- This is an on-going translation
|Localizing an XO|
Localization ("l10n") is the process of taking software or content and adapting it for local use. It involves fonts, script layout, input methods, speech synthesis, musical instrumentation, collating order, number & date formats, dictionaries, and spellcheckers.
We need translators in many languages, including local scripts and dialects. At the moment, the laptop is 100% English, 68% Spanish, 53% French, 48% Portuguese, 40% Japanese and 30% German. All the other languages are 5% done at best. Translating is fun, quite easy and the rewards are great: here's how you can get started.
If you're a bit more technical: before a program can be translated it needs to be prepared by doing Python internationalization (for sugar or activities).
Finally, for script experts, there are keyboards and guides for customizing your own keyboard language if it is not already there. (NB: on recent developer (Joyride) builds you can use the sugar-control-panel to set language).
To help others localize bundles and code efficiently, they need to be prepared so that anything which might need localization (strings, images, sounds) is separated out and organized for translators and localizers. This is internationalization (or i18n).
There are specific scripts and tools that help represent and compose the languages spoken, taught or used in various countries: these are internationalization tools.
Translation and pootle
Sugar and core activities
The basic procedure to translate activities is to enter the Pootle server and work in the available projects — currently:
- XO-Core — activities or components that are central to XO
- XO-Bundled — activities that are currently being bundled or included in the builds
- Packaging — other material that needs to be localized
- Terminology — support translation glossary
Translators basically have two ways to participate:
- suggest translations — intended for the casual translator (ie: typo fixer/reporter), or
- make translations — for those translators that are willing to register as such.
Other, more committed roles are possible, including the ability to make off-line translations with whatever tools you are used to, but that needs to be coordinated with the people in charge.
If you are not already subscribed to email@example.com we encourage you to do so.
- For more detailed information on the functionality of the translation server and its usage, see Pootle.
- For a list of the language teams / administrators see Pootle#Sign-up.
Keyboarding in your language
What good is seeing the interface in a particular language if your keyboard is in another? See Customizing NAND images#Keyboard on how to configure the keyboard.
Basic Localization Topics
Unicode is fully supported in “modern” applications and toolkits used in free software. Legacy character set support also present, but modern applications use Unicode.
Collation order (the text sorting order) is generally well supported in the C library.
OLPC uses the Pango library, which is able to layout most of the “hard” languages, including: Arabic, the Indic languages, Hebrew, Persian, Thai, etc. It has a modular pluggable layout engine and supports vertical text, as well as supporting bi-directional layout. Overall, some issues remain – but overall Pango can handle most scripts already; if it cannot, modules can be built to handle new scripts as documented in Pango's reference manual.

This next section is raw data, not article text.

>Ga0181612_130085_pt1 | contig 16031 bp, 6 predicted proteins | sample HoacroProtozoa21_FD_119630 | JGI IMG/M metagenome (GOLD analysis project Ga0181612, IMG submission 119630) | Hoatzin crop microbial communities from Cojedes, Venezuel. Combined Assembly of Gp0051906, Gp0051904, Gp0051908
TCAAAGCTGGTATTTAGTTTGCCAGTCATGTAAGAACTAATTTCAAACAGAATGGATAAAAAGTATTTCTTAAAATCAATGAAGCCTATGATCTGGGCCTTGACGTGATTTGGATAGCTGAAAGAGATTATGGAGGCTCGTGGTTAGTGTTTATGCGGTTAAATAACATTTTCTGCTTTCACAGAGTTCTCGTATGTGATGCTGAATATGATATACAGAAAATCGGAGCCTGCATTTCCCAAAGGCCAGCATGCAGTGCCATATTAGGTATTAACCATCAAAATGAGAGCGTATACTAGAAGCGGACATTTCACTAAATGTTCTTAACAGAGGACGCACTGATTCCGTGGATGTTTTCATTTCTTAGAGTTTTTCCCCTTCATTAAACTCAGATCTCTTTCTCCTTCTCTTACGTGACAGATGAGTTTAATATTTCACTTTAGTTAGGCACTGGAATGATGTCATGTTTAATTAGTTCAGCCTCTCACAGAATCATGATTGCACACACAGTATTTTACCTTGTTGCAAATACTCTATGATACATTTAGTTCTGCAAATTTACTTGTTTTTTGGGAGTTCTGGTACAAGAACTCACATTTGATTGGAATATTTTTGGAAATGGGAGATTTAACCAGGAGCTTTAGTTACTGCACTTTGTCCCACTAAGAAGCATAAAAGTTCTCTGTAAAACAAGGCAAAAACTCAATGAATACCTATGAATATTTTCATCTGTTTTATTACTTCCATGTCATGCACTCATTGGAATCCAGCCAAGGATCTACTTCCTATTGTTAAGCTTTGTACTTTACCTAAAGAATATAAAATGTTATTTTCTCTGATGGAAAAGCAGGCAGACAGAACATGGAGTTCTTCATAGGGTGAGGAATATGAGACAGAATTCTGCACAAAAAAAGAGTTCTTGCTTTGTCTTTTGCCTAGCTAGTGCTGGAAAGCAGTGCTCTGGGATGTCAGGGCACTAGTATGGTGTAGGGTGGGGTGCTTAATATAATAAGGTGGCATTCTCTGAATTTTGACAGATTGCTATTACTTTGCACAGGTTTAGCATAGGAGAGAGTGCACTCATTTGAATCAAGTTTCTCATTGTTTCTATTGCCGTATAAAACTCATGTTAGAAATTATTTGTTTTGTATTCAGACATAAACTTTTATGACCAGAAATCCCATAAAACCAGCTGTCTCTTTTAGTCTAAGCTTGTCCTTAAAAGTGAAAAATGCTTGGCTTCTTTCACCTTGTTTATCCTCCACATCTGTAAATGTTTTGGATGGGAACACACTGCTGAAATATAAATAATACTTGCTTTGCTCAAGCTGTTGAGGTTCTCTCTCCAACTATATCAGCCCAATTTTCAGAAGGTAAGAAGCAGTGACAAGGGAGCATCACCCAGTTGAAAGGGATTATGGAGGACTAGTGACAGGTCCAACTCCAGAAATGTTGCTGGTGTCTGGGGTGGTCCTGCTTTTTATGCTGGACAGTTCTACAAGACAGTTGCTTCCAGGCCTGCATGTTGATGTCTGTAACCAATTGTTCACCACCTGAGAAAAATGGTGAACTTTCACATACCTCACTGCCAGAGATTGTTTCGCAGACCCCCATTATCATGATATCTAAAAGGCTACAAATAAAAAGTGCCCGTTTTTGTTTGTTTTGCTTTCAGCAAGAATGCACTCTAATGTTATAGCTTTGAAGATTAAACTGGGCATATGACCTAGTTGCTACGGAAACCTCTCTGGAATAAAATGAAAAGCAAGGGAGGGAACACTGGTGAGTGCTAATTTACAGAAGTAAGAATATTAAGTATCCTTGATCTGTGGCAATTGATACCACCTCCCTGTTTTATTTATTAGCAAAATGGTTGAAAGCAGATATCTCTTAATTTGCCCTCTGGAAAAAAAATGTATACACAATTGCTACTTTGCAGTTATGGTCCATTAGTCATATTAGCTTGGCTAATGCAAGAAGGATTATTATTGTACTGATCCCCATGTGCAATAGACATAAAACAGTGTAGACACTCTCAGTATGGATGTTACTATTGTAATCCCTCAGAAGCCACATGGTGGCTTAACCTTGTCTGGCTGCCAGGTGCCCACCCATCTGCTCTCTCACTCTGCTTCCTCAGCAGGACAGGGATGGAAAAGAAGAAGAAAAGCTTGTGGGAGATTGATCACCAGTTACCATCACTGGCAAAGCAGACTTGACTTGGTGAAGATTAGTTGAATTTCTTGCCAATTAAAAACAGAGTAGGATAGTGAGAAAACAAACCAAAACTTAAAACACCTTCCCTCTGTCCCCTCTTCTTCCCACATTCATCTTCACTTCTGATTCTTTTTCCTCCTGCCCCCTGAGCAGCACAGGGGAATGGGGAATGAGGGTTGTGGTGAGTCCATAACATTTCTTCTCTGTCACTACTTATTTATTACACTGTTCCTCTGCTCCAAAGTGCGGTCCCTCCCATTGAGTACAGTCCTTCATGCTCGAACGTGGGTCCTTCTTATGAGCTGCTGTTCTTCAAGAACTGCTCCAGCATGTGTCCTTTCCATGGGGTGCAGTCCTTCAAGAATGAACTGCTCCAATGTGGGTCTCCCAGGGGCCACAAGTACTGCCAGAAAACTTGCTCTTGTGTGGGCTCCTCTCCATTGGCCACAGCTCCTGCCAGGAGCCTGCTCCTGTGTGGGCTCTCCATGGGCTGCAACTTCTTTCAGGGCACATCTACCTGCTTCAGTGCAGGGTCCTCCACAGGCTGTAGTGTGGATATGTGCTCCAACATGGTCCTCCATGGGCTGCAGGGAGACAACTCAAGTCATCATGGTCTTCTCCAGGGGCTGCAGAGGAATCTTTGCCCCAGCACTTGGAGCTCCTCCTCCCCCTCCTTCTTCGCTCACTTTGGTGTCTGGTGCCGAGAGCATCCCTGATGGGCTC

- See also: Category:Languages (international)
To share content and preserve cultural heritage OLPC's goal must be and is full coverage of all the world's languages. By using the Fontconfig system Linux has a better concept of language coverage of fonts than other systems. Fontconfig is used to configure the font system and determine what set of fonts are needed to cover a set of languages.
The formats of fonts supported on Linux include OpenType, TrueType and many others: see Freetype for details. Most of the font formats supported by Freetype are obsolete, and by far the best results on the screen will be had from OpenType and TrueType format fonts, particularly if they are hinted well. Type 1 fonts are useful primarily for printing; the renderer for Type1 fonts in Freetype we have today is not very good, and Type 1 does not support programmatic hinting for low resolution screens.
The OLPC XO-1 has a high resolution screen. High resolution helps OLPC considerably, particularly in grayscale mode at 200DPI. Wikipedia as usual, is a starting point for free fonts. "Font foundries" are companies who will contract to produce fonts.
Free fonts are available for most scripts in the world, though some fonts are licensed incorrectly for completely free redistribution.
Need for Screen Fonts
Applications and content should be usable on other screens everywhere, not just on OLPC's high resolution screen. Therefore the OLPC community needs to work together on extending the coverage of high quality screen fonts. The "DejaVu" font family (derived from Bitstream Vera) covers most Latin alphabets and some other languages. This family has in general good "hinting" for screen use. The Red Hat "Liberation" family recently became available to help substitute for the Microsoft family of fonts, but does not yet have very wide coverage.
SIL International also builds fonts for a number of additional languages of local interest.
Helping with these or other efforts to build fonts or to increase coverage of existing fonts is greatly appreciated. Pooling efforts on hinting glyphs, which is boring but important work, and/or donations and buyouts are also being investigated.